Most people grow up believing certain myths about dental checkups. Online information can also be misleading when it comes to dental healthcare. As innovations in dental health continue to surface, most of these falsities are debunked. Below are some of the common dental checkup myths and the truth behind each of them.
Myth #1: Brushing hard means cleaner teeth
Fact: Firm or medium-bristled toothbrushes are often in high demand. Even so, these hard bristles can erode the hard enamel that protects teeth and recede the gums. People brush as hard as possible, not knowing that layers of protection disappear. Hard bristles also tend to push particles in between teeth and pockets of gums. Using a toothbrush with soft bristles is better.
Myth #2: Brushing well before a dental checkup will indicate good oral hygiene
Fact: Patients cannot hide the truth from any dentist. Those who have not been practicing good dental care will start experiencing the effects. Plaque, dental calculus, cavities, and periodontitis will have surfaced by the next dental appointment. Even if the patient brushes and flosses several times the day before the checkup, the dentist will find out about the neglect.
Myth#3: If there is no pain or swelling, the patient does not need a dental checkup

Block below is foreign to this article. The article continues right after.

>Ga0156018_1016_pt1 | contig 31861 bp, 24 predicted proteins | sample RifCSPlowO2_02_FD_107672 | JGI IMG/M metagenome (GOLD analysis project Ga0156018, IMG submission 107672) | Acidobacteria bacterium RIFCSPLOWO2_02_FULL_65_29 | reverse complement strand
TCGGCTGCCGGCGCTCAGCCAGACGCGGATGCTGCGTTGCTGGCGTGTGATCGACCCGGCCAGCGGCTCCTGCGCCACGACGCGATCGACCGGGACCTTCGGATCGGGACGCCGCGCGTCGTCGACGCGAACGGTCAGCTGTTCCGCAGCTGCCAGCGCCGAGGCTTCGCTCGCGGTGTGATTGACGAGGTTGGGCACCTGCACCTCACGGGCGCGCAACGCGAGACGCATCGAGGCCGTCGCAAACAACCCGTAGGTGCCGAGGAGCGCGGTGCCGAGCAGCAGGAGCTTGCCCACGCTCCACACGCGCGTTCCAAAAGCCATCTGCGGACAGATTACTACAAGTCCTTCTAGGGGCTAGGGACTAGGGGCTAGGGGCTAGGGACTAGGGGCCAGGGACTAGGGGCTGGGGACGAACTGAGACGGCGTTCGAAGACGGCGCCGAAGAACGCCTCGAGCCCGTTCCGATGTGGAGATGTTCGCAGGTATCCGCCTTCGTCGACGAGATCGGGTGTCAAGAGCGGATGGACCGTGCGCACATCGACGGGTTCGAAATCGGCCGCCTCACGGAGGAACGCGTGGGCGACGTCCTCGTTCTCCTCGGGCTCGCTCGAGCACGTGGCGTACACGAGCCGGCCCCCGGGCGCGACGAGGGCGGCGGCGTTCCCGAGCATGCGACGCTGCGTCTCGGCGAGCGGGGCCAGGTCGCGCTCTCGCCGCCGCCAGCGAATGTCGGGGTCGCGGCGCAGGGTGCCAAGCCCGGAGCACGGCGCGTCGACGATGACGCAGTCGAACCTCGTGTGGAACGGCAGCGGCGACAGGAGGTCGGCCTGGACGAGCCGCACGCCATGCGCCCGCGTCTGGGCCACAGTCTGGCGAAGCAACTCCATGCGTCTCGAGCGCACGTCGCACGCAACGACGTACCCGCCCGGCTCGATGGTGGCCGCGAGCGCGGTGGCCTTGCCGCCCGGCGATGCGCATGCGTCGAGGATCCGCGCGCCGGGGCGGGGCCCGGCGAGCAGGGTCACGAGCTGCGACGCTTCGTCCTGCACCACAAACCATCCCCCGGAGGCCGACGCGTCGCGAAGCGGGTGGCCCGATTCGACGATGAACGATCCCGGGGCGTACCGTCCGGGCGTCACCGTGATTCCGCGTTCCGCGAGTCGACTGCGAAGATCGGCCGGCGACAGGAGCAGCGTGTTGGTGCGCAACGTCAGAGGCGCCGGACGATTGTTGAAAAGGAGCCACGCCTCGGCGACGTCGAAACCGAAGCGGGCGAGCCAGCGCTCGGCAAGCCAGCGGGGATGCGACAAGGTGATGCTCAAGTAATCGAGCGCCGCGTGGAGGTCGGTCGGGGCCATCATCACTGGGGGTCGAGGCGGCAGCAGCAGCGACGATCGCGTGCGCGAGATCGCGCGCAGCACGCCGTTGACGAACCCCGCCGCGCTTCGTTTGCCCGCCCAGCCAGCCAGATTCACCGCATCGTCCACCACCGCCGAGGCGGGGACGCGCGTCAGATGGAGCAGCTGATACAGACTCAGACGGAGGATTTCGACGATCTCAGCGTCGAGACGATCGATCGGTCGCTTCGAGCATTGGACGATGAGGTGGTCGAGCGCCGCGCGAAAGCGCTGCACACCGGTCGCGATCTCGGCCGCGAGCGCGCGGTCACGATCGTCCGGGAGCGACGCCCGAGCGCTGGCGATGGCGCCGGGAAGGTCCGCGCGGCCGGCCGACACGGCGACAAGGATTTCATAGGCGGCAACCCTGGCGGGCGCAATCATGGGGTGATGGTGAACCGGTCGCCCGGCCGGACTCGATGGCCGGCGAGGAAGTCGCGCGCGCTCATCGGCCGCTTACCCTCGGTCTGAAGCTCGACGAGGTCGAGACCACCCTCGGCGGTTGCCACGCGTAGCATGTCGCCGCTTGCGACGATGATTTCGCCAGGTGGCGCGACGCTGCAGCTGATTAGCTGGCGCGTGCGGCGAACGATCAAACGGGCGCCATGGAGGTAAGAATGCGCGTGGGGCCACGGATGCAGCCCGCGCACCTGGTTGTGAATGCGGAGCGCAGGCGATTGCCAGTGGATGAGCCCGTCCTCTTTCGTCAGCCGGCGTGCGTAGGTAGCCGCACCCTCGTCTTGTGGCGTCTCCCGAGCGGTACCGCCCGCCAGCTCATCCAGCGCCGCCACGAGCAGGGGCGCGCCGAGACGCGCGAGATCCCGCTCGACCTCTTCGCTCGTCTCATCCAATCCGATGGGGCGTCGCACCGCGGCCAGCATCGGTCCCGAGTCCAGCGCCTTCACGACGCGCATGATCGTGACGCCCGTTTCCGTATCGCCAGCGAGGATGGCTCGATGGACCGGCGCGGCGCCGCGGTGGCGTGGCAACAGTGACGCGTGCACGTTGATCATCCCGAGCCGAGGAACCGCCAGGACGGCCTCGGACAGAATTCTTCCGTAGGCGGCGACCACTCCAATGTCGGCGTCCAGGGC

Fact: Dental problems usually take a while to surface. To prevent unsavory surprises, people should always have dental checkups. If the dentist says that there are no dental issues, dental exams make sure that teeth and gums are in good condition. Dentists can treat small cavities right away to keep them from worsening.
Myth #4: A severely decayed tooth just needs an extraction
Fact: While it seems practical for some to have the dentist remove this kind of tooth, the dentist might disagree. Modern dental practices have techniques that can save even the most damaged tooth. A dental checkup can save that tooth. All a patient needs is a skillful and experienced dentist.
Myth #5: Female and male patients have the same dental needs
Fact: While it is true that men and women need to brush and floss regularly, hormones set them apart. Women are more at risk of developing infection and gingivitis because of their menstrual cycle. Their hormone levels boost up and then fall over and over. Dental checkups can help women prevent gingivitis during menstruation.
Myth #6: Having silver fillings is not risky at all
Fact: Also known as dental amalgam, silver fillings are made of various types of metal. One of the metals is mercury, which can be toxic. The U.S. FDA says that dental amalgam is safe for adults and children. Some patients are sensitive to other metals like copper and tin. Dentists have to use another type of dental filling.
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